China's foreign exchange reserves shrank by $43.3 billion in September as the central bank stepped up intervention to stabilise the yuan and calm sentiment after a surprise devaluation of its currency had jolted global markets.
China's reserves, the world's largest, dropped to $3.514 trillion last month, central bank data showed on Wednesday, after a record slide of $93.9 billion in August.
The devaluation of the on Aug. 11, and the consequent fall in reserves have raised questions about how sustainable China's efforts to support the yuan are, as capital trickles out of the country due to fears of a deepening economic slowdown and prospects of rising U.S. interest rates.
Analysts expect the reserves to fall further.
"The decline in China's foreign reserves, while less than market expected, still shows that China's central bank continued the market intervention in the past month," said Singapore-based Zhou Hao, senior economist in Asia at Commerzbank.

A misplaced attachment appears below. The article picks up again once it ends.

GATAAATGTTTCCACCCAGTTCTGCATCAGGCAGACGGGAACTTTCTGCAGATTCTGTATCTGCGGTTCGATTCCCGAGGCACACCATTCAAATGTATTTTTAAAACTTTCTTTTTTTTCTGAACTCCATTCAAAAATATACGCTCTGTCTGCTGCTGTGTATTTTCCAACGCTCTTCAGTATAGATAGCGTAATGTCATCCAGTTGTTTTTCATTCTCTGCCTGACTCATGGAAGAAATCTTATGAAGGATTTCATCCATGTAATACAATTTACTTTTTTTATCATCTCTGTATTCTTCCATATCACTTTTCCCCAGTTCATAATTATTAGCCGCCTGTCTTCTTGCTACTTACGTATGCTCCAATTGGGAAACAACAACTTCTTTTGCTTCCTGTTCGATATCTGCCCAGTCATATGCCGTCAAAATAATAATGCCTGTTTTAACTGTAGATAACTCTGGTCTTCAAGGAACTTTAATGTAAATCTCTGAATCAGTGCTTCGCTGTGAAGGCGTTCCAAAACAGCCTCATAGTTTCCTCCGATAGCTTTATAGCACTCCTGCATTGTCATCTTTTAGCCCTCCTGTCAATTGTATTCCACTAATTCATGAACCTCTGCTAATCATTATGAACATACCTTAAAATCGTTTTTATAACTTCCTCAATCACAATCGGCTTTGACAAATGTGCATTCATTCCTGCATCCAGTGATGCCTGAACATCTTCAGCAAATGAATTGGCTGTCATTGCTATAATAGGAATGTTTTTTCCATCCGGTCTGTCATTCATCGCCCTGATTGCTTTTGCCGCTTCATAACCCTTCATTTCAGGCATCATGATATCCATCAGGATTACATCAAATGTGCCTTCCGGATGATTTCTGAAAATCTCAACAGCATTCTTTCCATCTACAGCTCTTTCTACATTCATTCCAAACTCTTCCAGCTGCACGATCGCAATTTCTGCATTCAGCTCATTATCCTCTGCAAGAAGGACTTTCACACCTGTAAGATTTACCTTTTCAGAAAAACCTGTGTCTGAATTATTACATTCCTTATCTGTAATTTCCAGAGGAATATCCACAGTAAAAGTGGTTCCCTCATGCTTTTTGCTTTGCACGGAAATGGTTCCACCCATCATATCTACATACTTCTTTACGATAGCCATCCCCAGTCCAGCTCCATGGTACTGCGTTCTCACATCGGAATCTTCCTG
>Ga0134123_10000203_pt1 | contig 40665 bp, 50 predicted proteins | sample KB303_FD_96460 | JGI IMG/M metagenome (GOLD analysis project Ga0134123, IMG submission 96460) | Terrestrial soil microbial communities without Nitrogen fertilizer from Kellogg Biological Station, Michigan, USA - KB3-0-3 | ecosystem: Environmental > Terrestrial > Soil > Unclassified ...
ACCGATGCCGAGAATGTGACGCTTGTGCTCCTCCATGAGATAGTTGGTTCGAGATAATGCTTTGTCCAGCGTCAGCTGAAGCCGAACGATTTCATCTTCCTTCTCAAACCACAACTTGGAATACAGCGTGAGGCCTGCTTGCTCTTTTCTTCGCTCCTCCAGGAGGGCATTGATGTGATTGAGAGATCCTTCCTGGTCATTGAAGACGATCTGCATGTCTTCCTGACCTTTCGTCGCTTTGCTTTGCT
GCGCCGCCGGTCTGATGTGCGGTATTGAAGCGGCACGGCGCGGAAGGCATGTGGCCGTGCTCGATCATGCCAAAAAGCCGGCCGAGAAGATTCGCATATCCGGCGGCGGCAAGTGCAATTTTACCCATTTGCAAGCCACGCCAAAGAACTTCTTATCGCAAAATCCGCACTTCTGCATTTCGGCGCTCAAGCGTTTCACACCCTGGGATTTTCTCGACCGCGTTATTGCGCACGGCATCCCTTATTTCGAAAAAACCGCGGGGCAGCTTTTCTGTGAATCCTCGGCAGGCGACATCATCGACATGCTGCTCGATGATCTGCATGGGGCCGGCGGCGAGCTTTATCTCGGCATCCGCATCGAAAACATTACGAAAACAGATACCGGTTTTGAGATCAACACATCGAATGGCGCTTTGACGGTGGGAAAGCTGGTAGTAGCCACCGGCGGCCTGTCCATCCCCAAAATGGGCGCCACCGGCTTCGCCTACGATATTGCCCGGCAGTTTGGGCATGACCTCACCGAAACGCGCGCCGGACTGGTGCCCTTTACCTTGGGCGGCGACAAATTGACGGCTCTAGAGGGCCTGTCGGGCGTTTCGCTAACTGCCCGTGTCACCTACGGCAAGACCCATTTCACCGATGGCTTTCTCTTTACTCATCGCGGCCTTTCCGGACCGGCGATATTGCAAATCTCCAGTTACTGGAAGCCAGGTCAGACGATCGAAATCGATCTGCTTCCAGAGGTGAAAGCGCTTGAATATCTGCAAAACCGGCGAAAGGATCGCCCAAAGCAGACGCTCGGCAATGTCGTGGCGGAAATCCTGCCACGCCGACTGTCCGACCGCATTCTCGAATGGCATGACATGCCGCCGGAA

"As PBoC also intervened into the forward market in the past month, the foreign reserves will likely plunge again when these forward contracts mature," he said.
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Policy makers have been keen to calm sentiment after a summer rout in stocks, the yuan devaluation and a series of clumsy attempts by authorities to stabilise equities spread turmoil in global financial markets.
Beijing is also pressing on with attempts to ease concerns about a cooling economy, which is growing at its slowest pace in decades.
The yuan devaluation had sparked worries of a global currency war and raised doubts about Beijing's ability to manage an economy transitioning from an investment- and exports-led model to one driven by domestic demand.
The value of China's gold reserves stood at $61.2 billion at the end of September, down from $61.8 billion at the end of August, the People's Bank of China said on its website.
China's International Monetary Fund (IMF) reserve position stood at $4.69 billion, down from $4.73 billion the previous month. It held $10.47 billion of IMF Special Drawing Rights at the end of last month, down from $10.53 billion at the end of August.
The central bank in July shifted to reporting its foreign exchange reserves on a monthly basis after adopting the IMF's Special Data Dissemination Standard (SDDS). The bank had previously released the data on a quarterly basis.